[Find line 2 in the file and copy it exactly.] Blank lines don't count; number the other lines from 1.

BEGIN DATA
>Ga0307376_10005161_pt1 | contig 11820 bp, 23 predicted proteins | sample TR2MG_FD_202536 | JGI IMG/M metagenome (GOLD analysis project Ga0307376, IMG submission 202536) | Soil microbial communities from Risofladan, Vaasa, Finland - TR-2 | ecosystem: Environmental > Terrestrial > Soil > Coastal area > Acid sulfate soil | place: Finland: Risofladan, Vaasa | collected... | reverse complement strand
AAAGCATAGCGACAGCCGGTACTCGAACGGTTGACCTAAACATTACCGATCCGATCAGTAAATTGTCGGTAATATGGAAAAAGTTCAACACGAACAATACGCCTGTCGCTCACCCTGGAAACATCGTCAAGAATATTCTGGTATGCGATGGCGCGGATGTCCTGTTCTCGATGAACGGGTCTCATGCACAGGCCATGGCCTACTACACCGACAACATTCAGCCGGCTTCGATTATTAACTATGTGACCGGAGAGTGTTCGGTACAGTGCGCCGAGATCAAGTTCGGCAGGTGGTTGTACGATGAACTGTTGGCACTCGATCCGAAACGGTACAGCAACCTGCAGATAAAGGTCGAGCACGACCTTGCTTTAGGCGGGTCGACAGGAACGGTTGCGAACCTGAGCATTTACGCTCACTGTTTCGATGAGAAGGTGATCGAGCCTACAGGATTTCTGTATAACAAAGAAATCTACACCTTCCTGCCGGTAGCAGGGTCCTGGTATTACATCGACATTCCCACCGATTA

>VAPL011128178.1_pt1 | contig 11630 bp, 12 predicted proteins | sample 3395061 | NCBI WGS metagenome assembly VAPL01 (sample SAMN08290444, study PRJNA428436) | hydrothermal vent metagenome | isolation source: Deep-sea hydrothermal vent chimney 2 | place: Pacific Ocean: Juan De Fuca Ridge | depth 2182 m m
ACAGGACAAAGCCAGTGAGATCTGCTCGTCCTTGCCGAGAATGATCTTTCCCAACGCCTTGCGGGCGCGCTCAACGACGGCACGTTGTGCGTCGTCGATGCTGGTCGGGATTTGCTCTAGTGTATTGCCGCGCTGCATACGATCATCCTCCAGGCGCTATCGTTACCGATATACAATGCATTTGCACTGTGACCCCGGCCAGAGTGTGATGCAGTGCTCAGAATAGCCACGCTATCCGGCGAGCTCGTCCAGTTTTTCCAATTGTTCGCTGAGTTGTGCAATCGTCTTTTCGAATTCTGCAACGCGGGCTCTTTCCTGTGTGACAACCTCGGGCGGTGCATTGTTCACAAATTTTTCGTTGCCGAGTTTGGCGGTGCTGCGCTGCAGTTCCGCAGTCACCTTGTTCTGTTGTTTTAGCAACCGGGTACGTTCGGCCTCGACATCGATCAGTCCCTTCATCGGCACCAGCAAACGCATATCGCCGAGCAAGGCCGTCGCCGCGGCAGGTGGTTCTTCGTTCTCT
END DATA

AAAGCATAGCGACAGCCGGTACTCGAACGGTTGACCTAAACATTACCGATCCGATCAGTAAATTGTCGGTAATATGGAAAAAGTTCAACACGAACAATACGCCTGTCGCTCACCCTGGAAACATCGTCAAGAATATTCTGGTATGCGATGGCGCGGATGTCCTGTTCTCGATGAACGGGTCTCATGCACAGGCCATGGCCTACTACACCGACAACATTCAGCCGGCTTCGATTATTAACTATGTGACCGGAGAGTGTTCGGTACAGTGCGCCGAGATCAAGTTCGGCAGGTGGTTGTACGATGAACTGTTGGCACTCGATCCGAAACGGTACAGCAACCTGCAGATAAAGGTCGAGCACGACCTTGCTTTAGGCGGGTCGACAGGAACGGTTGCGAACCTGAGCATTTACGCTCACTGTTTCGATGAGAAGGTGATCGAGCCTACAGGATTTCTGTATAACAAAGAAATCTACACCTTCCTGCCGGTAGCAGGGTCCTGGTATTACATCGACATTCCCACCGATTA